A Missing Piece of the Midcentury: On Chronicle of the Murdered House by Lúcio Cardoso
Cardoso’s only work to be translated into English is a work of delicate and baroque beauty and the winner of the 2017 Best Translated Novel Award.
Kenyon Review, July 6, 2017
Don Quixote in the Sahara
In Moving the Palace Charif Majdalani’s richly textured prose matches the landscape of Northern Africa and the Arab Peninsula.
Wall Street Journal, April 28, 2017
An Argentinean Masterpiece
Antonio Di Benedetto’s Zama is a pre-modern Metamorphosis, historical fiction in the now.
Wall Street Journal, September 17, 2016
This collection of intimate eulogies, by Stefany Anne Goldberg and Morgan Meis, examines the way 20th century intellectuals and artists confronted and transformed reality.
The Rumpus, July 21, 2016
The Rubble of Beirut
The latest novel from Elias Khoury, Broken Mirrors, is a maddening reflection of the Lebanese civil war.
Public Books, April 15, 2015
Confining Roberto Bolaño’s 2666 to the Stage
Adapted for theater, Popkin finds the masterpiece novel 2666 thrilling and exhausting.
The Millions, March 2, 2016
State of the Union
Austrian-German author Jakob Wassermann’s last novel, published in English for the first time, is a modern marriage tragedy—his own.
Wall Street Journal, January 22, 2016
Escaping from History
Novelist Édouard Levé’s dream of an objective prose, in Newspaper, is as impossible as the exiled novelist Horacio Castellanos Moya’s Dream of My Return.
Kenyon Review, January 6, 2016
The Unfulfilled Now: On Jean-Phillipe Blondel’s The 6.41 to Paris
With Graham Greene’s End of the Affair in mind, this French novelist produces a work of literary inversion.
The Millions, November 9, 2015
Vanishing into the Veldt
Afrikaans master Karel Schoeman hides a woman’s secrets in the endless plain in this end-of-life novel of regret.
Wall Street Journal, June 12, 2015
Past and Future Both Color the Present
Ali Smith’s time warp novel How to Be Both, which takes place now and in the 15th century, is “bound and endless all at once.”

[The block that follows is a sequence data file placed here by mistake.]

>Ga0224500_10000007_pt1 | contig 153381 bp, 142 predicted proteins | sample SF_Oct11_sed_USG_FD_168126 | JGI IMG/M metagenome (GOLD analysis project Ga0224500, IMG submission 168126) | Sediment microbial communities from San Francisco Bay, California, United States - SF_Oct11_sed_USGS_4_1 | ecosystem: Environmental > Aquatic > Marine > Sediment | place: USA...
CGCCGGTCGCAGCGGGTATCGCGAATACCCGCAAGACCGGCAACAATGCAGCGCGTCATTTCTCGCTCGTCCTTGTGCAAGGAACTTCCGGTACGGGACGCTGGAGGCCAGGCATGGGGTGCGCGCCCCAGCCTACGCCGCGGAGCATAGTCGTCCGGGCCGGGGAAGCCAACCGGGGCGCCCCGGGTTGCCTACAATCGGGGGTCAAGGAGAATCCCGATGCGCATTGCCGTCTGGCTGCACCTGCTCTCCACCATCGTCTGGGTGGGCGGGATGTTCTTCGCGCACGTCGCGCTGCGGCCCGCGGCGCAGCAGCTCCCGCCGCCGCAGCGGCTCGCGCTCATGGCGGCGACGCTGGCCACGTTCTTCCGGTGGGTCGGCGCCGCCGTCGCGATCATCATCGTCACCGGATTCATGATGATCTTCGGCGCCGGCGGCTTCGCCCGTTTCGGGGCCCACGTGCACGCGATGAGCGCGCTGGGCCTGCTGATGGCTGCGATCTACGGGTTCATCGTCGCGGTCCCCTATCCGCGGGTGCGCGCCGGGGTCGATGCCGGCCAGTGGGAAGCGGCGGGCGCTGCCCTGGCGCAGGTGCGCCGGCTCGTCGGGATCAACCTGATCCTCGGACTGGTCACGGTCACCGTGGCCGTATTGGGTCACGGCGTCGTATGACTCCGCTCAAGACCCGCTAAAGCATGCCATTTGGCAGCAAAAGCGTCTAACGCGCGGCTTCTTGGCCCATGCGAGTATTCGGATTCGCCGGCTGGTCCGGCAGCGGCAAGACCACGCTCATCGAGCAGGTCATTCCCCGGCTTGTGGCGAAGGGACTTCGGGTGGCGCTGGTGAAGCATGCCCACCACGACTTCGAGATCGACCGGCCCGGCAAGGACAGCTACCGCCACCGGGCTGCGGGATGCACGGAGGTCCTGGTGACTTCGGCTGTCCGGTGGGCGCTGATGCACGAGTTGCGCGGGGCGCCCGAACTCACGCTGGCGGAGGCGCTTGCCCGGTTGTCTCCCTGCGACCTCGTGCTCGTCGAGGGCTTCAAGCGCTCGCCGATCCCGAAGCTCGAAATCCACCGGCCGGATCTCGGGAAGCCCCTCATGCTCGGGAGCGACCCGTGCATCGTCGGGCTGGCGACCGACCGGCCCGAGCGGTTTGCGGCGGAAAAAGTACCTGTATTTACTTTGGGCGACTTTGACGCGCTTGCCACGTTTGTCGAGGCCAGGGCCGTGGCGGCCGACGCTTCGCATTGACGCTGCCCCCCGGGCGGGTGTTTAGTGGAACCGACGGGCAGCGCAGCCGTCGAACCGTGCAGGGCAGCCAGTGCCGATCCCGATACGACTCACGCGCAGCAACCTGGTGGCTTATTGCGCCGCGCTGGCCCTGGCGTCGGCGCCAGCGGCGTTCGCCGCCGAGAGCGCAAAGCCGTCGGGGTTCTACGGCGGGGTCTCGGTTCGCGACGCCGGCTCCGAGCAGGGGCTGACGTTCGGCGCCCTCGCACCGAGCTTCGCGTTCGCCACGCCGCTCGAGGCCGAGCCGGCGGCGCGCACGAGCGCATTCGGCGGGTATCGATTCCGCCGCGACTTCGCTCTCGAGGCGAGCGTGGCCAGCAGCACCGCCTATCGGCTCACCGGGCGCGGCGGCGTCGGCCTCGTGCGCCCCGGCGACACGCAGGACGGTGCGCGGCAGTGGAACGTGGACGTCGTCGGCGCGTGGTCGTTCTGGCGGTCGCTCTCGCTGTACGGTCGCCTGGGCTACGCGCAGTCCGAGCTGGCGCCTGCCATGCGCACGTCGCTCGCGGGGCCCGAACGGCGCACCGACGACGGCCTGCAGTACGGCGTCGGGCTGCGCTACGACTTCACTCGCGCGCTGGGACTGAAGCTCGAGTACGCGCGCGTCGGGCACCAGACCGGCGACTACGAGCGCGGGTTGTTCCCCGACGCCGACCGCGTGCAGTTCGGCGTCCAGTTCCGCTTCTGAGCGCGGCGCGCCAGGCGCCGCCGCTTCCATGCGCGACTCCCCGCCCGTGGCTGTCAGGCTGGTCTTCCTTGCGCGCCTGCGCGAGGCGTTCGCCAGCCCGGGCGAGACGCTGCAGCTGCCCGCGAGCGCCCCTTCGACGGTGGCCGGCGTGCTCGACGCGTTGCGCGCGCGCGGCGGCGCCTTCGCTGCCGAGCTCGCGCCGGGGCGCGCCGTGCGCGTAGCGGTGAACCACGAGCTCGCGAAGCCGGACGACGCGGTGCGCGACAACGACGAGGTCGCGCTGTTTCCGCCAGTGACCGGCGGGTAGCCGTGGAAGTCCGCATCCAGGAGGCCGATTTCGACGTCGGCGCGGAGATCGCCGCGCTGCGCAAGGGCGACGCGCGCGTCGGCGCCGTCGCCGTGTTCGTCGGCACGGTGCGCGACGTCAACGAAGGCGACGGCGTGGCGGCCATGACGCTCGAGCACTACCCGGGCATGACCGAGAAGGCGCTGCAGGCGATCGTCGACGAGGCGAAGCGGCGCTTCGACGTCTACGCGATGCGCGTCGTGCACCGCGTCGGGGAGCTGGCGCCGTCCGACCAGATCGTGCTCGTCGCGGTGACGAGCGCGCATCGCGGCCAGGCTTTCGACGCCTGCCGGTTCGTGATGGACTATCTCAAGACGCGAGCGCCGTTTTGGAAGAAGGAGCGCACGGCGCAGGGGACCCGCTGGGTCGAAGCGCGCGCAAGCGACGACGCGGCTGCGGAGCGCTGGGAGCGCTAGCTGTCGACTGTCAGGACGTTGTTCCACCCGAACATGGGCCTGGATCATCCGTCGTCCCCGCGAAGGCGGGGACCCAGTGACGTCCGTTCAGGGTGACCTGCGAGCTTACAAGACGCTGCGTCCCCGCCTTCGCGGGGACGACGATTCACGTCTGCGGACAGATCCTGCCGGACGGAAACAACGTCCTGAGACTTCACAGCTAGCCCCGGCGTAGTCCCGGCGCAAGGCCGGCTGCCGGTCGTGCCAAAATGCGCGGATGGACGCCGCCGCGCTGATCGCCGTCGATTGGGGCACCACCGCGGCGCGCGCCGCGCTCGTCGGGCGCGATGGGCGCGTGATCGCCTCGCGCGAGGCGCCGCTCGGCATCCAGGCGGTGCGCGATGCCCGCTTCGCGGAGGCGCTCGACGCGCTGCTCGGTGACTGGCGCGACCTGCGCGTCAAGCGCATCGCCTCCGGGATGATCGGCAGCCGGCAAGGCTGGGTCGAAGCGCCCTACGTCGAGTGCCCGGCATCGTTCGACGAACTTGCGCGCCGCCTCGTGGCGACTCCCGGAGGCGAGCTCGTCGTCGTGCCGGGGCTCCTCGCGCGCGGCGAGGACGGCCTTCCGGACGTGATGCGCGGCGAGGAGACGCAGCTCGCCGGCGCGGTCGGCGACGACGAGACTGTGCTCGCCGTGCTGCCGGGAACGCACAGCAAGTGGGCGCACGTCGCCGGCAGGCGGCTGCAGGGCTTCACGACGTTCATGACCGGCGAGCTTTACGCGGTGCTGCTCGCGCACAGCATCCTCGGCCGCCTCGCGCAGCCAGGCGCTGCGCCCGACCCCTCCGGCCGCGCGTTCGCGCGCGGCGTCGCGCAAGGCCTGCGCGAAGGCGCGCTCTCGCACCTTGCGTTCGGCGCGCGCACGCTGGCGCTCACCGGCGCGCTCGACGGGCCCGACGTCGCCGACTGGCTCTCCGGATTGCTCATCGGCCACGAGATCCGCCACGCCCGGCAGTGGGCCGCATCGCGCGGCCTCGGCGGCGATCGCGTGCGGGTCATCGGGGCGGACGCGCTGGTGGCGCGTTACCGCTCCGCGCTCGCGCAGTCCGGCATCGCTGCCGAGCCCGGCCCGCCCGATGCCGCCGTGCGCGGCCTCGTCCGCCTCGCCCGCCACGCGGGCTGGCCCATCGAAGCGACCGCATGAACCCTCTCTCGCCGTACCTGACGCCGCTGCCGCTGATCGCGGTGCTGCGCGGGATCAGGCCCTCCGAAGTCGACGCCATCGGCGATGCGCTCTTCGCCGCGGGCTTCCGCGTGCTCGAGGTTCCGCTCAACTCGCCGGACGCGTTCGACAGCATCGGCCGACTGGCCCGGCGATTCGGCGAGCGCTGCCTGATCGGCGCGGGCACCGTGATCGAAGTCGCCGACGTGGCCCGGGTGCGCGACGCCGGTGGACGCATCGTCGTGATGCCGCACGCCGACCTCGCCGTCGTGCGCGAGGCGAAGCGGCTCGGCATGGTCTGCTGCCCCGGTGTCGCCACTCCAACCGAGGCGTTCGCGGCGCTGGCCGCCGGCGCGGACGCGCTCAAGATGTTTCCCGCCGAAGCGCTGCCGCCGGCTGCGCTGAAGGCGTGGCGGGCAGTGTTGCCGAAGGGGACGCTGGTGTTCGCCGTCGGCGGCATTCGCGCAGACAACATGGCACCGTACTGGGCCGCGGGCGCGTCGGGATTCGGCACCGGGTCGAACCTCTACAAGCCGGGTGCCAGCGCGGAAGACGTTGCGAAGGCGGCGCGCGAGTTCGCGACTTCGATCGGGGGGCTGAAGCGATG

Public Books, April 15, 2015
We Tell Ourselves Stories: Leslie Jamison’s The Empathy Exams
In this searching book of essays, Leslie Jamison reveals that she is a “translator of human pain.”
Kenyon Review, November 12, 2014
The Restless Dead: On Hadrien LaRouche’s Orphans
This French conceptualist, a playful and meticulous prober of contemporary life, cuts close to the bare heart in this novel of exile, just translated to English.
The Millions, October 30, 2014
The Professor and the Siren by Giuseppe Tomasi di Lampedusa
In these delightful new translations of other writings of the Sicilian Lampedusa, the reader gets to revisit themes of The Leopard.
Wall Street Journal, June 21, 2014
My Own Saint: A Review of Letters from James Agee to Father Flye
James Agee is a literary saint of catholic imperfection, revealed in a lifelong correspondence with a teacher and old friend.
Fanzine, June 11, 2014
A Paradise Lost
The Alp, a novel by Swiss writer Arno Camenisch, is an evocative lament for a quest to preserve a paradise that never really was.
Fanzine, April 17, 2014
Writing on the Margins
The novels of Polish exiled writer Marek Hlasko’s are hardboiled but empathetic testaments of deceit and deprivation.
Wall Street Journal, March 29, 2014
Growing up Mid-Century
Childhood is the subject of two novels, Joan Chase’s During the Reign of the Queen of Persia, published in a new edition, and Dennis Must’s The World’s Smallest Bible. In both the authors present a lush world to breathe in instead of merely to read about.
Cleaver Magazine, March 20, 2014
Review of Baghdad: City in Verse and The New York Nobody Knows
The layers of two cities, Baghdad and New York, are revealed in books of poetry and sociology.
Cleaver Magazine, January 22, 2014